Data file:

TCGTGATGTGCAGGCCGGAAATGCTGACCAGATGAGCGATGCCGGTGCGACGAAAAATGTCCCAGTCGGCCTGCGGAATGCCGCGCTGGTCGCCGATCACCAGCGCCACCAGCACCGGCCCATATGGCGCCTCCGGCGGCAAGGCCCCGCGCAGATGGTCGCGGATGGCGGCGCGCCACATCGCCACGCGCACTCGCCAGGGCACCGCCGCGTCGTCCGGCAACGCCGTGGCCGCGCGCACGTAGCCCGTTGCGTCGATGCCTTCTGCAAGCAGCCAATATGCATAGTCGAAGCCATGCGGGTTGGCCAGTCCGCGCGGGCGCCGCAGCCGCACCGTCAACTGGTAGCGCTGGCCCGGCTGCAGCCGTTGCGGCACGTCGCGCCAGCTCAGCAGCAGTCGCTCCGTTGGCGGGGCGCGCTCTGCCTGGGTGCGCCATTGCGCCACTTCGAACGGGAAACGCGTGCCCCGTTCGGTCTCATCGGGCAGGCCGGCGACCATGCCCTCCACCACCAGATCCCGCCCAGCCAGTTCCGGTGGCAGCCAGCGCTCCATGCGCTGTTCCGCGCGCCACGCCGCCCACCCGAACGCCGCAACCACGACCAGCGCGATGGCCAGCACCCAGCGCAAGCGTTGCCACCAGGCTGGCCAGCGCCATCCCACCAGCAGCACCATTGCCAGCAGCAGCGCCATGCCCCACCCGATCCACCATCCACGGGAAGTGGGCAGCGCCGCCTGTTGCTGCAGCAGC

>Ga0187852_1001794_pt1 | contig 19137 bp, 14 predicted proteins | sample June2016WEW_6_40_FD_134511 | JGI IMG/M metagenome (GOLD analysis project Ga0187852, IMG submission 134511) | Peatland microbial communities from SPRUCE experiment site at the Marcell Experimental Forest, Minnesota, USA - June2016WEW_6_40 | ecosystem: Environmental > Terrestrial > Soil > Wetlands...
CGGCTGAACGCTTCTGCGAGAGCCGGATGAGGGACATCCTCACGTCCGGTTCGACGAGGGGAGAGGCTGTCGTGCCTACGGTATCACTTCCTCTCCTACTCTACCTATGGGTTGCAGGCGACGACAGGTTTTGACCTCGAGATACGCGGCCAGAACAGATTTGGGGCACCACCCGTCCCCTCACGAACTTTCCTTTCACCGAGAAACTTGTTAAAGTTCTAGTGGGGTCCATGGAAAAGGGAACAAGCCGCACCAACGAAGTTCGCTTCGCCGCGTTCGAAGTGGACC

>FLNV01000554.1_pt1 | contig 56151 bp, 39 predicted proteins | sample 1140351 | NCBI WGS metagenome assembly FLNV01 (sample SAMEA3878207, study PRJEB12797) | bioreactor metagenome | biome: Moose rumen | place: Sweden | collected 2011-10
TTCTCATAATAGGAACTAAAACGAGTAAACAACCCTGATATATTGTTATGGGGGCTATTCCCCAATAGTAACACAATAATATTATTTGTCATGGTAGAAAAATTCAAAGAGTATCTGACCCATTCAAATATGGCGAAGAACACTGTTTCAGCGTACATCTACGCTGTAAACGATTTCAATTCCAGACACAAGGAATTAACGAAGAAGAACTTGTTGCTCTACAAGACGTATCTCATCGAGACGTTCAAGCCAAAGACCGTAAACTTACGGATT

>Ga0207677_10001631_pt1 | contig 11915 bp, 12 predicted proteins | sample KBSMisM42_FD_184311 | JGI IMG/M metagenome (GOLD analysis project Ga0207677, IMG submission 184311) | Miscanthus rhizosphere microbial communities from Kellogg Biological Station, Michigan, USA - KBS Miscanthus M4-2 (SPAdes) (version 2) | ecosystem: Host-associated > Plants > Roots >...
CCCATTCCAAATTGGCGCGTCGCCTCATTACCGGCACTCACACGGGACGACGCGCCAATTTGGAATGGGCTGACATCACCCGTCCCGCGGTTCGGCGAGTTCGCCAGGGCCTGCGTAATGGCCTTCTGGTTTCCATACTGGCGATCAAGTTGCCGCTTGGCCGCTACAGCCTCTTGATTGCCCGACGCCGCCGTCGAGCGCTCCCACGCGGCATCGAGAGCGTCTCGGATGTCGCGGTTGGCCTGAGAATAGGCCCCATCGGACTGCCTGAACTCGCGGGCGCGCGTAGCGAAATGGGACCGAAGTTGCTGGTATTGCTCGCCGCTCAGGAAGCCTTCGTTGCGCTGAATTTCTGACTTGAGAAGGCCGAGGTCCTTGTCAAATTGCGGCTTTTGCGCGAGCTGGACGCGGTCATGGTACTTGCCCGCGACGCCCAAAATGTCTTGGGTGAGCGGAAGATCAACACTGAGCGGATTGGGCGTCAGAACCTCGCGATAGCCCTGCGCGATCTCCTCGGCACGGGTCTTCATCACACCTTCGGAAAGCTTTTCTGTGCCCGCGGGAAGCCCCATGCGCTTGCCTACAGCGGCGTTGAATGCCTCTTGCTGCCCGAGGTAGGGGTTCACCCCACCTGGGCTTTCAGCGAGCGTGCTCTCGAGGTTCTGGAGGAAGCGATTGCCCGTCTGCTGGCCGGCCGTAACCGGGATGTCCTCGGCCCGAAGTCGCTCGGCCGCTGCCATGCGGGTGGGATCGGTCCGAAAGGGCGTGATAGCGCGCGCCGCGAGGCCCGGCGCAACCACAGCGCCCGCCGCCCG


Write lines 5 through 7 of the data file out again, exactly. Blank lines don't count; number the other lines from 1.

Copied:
TTCTCATAATAGGAACTAAAACGAGTAAACAACCCTGATATATTGTTATGGGGGCTATTCCCCAATAGTAACACAATAATATTATTTGTCATGGTAGAAAAATTCAAAGAGTATCTGACCCATTCAAATATGGCGAAGAACACTGTTTCAGCGTACATCTACGCTGTAAACGATTTCAATTCCAGACACAAGGAATTAACGAAGAAGAACTTGTTGCTCTACAAGACGTATCTCATCGAGACGTTCAAGCCAAAGACCGTAAACTTACGGATT

>Ga0207677_10001631_pt1 | contig 11915 bp, 12 predicted proteins | sample KBSMisM42_FD_184311 | JGI IMG/M metagenome (GOLD analysis project Ga0207677, IMG submission 184311) | Miscanthus rhizosphere microbial communities from Kellogg Biological Station, Michigan, USA - KBS Miscanthus M4-2 (SPAdes) (version 2) | ecosystem: Host-associated > Plants > Roots >...
CCCATTCCAAATTGGCGCGTCGCCTCATTACCGGCACTCACACGGGACGACGCGCCAATTTGGAATGGGCTGACATCACCCGTCCCGCGGTTCGGCGAGTTCGCCAGGGCCTGCGTAATGGCCTTCTGGTTTCCATACTGGCGATCAAGTTGCCGCTTGGCCGCTACAGCCTCTTGATTGCCCGACGCCGCCGTCGAGCGCTCCCACGCGGCATCGAGAGCGTCTCGGATGTCGCGGTTGGCCTGAGAATAGGCCCCATCGGACTGCCTGAACTCGCGGGCGCGCGTAGCGAAATGGGACCGAAGTTGCTGGTATTGCTCGCCGCTCAGGAAGCCTTCGTTGCGCTGAATTTCTGACTTGAGAAGGCCGAGGTCCTTGTCAAATTGCGGCTTTTGCGCGAGCTGGACGCGGTCATGGTACTTGCCCGCGACGCCCAAAATGTCTTGGGTGAGCGGAAGATCAACACTGAGCGGATTGGGCGTCAGAACCTCGCGATAGCCCTGCGCGATCTCCTCGGCACGGGTCTTCATCACACCTTCGGAAAGCTTTTCTGTGCCCGCGGGAAGCCCCATGCGCTTGCCTACAGCGGCGTTGAATGCCTCTTGCTGCCCGAGGTAGGGGTTCACCCCACCTGGGCTTTCAGCGAGCGTGCTCTCGAGGTTCTGGAGGAAGCGATTGCCCGTCTGCTGGCCGGCCGTAACCGGGATGTCCTCGGCCCGAAGTCGCTCGGCCGCTGCCATGCGGGTGGGATCGGTCCGAAAGGGCGTGATAGCGCGCGCCGCGAGGCCCGGCGCAACCACAGCGCCCGCCGCCCG